Can you stay off the booze for 31 days?
Drinking alcohol is something most people do because it makes them feel good, but if the amount of alcohol you are drinking isn't kept in check it can soon become a problem. Why not take part in Dry January this year to see how it feels when you go without a drink for 31 days?
Last year more than 17,000 people signed up and many said it was a life changing experience. Some said they enjoyed the challenge; some people lost weight, some slept better, almost everyone saved cash and said they'd try and reduce their drinking for the rest of the year. The aim is to get people talking about what they drink, why they drink and how hard it can be to cut down.
There is of course a more serious side to the campaign. It's about raising awareness of the risks of drinking too much alcohol - both the direct damage it does to your body and the effect it has on your behaviour. Being under the influence of alcohol makes you much more likely to put yourself in harm's way. Alcohol is the cause of well over a million admissions to hospital every year.
Dr Jonty Heaversedge, local GP and Chair of NHS Southwark CCG said: "If you find it hard to stop drinking or go without a drink your body is giving you a warning sign that it is time to put your health first and take action."
He added: "Drinking too much increases the risk of liver disease and certain cancers. But it's not just the physical damage alcohol can cause, it impairs our judgement which can cause accidents or arguments, and regular alcohol use can lead to depression and memory loss. It's not easy to live with people who have a drinking problem either and relationships often suffer."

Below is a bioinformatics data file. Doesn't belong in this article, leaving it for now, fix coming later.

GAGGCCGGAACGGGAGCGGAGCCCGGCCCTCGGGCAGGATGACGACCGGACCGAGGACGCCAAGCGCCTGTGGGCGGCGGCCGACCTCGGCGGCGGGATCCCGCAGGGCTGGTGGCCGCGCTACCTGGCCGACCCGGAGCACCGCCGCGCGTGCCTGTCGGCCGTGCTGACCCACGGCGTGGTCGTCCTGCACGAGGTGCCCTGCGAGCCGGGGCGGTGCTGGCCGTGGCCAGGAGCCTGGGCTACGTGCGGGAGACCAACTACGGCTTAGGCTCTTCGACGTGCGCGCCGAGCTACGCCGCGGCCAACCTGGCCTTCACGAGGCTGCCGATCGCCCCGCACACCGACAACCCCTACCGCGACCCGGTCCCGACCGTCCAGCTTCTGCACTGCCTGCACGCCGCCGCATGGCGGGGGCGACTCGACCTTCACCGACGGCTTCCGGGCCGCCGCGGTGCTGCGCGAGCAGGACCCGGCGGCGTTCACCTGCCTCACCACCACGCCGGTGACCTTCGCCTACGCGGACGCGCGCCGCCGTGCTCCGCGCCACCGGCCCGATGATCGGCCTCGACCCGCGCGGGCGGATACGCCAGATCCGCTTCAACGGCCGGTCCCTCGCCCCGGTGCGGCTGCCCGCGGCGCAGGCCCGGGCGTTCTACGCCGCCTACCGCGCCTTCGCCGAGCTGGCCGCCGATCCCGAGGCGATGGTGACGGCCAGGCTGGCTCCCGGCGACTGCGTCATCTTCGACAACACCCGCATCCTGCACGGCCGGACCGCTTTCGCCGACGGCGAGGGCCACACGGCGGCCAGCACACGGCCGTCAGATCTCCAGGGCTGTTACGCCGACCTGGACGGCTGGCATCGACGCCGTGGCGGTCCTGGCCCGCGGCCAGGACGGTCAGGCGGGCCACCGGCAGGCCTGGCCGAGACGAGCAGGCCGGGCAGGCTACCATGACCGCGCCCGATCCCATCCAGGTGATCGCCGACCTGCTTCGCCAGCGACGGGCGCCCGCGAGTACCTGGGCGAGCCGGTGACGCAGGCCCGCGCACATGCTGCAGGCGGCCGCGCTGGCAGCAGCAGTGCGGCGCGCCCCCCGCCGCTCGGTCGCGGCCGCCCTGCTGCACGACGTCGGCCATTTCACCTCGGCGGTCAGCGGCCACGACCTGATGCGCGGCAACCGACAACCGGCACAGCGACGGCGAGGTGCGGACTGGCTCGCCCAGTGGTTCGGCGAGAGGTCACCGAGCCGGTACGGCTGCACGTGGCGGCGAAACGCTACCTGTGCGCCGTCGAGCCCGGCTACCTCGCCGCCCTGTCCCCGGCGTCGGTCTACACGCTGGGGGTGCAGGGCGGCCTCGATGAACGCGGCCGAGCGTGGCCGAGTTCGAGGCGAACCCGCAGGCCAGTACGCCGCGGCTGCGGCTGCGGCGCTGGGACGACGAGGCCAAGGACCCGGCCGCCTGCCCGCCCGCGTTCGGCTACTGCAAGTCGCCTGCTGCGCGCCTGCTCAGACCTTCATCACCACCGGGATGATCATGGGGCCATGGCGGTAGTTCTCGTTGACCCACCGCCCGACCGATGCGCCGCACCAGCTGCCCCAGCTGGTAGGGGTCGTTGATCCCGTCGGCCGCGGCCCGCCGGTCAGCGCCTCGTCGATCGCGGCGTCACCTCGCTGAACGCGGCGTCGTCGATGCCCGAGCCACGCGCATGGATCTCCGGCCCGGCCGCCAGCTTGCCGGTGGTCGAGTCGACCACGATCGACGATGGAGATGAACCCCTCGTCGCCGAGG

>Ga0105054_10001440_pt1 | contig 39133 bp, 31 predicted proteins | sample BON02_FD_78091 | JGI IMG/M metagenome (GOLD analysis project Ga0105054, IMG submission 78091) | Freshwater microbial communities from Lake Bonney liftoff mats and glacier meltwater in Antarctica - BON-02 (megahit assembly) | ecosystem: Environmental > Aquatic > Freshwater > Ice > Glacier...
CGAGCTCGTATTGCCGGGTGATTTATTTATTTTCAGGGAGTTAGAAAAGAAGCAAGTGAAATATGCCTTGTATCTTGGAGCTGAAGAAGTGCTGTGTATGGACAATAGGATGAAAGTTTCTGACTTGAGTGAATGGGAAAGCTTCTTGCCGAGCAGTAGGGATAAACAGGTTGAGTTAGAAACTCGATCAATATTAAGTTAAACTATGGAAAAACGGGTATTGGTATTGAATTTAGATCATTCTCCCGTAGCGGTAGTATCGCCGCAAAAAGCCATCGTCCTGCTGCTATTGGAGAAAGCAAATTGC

If your use of alcohol is putting your wellbeing and family life at risk, you can take stock and get some help. The daily recommended sensible drinking limits are that men should not regularly drink more than three to four units of alcohol per day while women should not regularly drink more than two to three units of alcohol per day. One unit is half a pint of beer, a small glass of wine or a single measure of spirits. In addition it is important to have at least two drink free days a week to let your body, and especially your liver, recover from the effects of alcohol.
It can be hard to cut back on alcohol. If you've become dependent on drink you may need extra support to overcome your addiction. Some people drink to help them deal with difficulties at home or at work - it can help to speak to a counsellor or therapist to find new ways of coping with the stresses of everyday life. Speak to your GP about help available, or if you'd prefer you can get confidential advice at Drinkline on 0800 917 8282.
You can sign up to Dry January at www.dryjanuary.org.uk - where you can also find some helpful tips on how to get through the month without alcohol.